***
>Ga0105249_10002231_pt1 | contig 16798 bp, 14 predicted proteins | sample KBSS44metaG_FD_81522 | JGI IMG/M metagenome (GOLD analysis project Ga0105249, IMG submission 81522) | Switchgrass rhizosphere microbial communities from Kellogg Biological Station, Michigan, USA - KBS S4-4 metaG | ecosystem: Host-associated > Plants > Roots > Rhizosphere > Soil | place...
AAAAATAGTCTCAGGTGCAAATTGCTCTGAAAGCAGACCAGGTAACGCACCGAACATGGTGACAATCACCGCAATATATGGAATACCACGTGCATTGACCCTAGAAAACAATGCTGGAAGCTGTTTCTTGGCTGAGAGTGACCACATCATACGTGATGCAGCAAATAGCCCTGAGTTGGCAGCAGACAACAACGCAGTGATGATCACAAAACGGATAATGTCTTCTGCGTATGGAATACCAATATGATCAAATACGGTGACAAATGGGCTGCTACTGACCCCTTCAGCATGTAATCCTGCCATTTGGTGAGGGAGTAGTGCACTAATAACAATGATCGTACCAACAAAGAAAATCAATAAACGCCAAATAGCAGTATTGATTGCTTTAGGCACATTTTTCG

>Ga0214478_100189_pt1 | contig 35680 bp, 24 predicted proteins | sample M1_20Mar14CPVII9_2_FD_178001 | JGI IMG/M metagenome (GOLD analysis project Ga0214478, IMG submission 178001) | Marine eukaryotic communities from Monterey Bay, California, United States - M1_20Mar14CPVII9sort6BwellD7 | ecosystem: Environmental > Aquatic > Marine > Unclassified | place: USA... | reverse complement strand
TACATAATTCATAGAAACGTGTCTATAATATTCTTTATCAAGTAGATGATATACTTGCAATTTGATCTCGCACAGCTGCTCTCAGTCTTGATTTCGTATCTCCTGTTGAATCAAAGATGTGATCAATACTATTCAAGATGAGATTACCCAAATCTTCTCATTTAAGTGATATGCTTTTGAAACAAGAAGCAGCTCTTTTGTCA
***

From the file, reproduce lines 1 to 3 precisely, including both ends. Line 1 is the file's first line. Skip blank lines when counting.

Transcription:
>Ga0105249_10002231_pt1 | contig 16798 bp, 14 predicted proteins | sample KBSS44metaG_FD_81522 | JGI IMG/M metagenome (GOLD analysis project Ga0105249, IMG submission 81522) | Switchgrass rhizosphere microbial communities from Kellogg Biological Station, Michigan, USA - KBS S4-4 metaG | ecosystem: Host-associated > Plants > Roots > Rhizosphere > Soil | place...
AAAAATAGTCTCAGGTGCAAATTGCTCTGAAAGCAGACCAGGTAACGCACCGAACATGGTGACAATCACCGCAATATATGGAATACCACGTGCATTGACCCTAGAAAACAATGCTGGAAGCTGTTTCTTGGCTGAGAGTGACCACATCATACGTGATGCAGCAAATAGCCCTGAGTTGGCAGCAGACAACAACGCAGTGATGATCACAAAACGGATAATGTCTTCTGCGTATGGAATACCAATATGATCAAATACGGTGACAAATGGGCTGCTACTGACCCCTTCAGCATGTAATCCTGCCATTTGGTGAGGGAGTAGTGCACTAATAACAATGATCGTACCAACAAAGAAAATCAATAAACGCCAAATAGCAGTATTGATTGCTTTAGGCACATTTTTCG

>Ga0214478_100189_pt1 | contig 35680 bp, 24 predicted proteins | sample M1_20Mar14CPVII9_2_FD_178001 | JGI IMG/M metagenome (GOLD analysis project Ga0214478, IMG submission 178001) | Marine eukaryotic communities from Monterey Bay, California, United States - M1_20Mar14CPVII9sort6BwellD7 | ecosystem: Environmental > Aquatic > Marine > Unclassified | place: USA... | reverse complement strand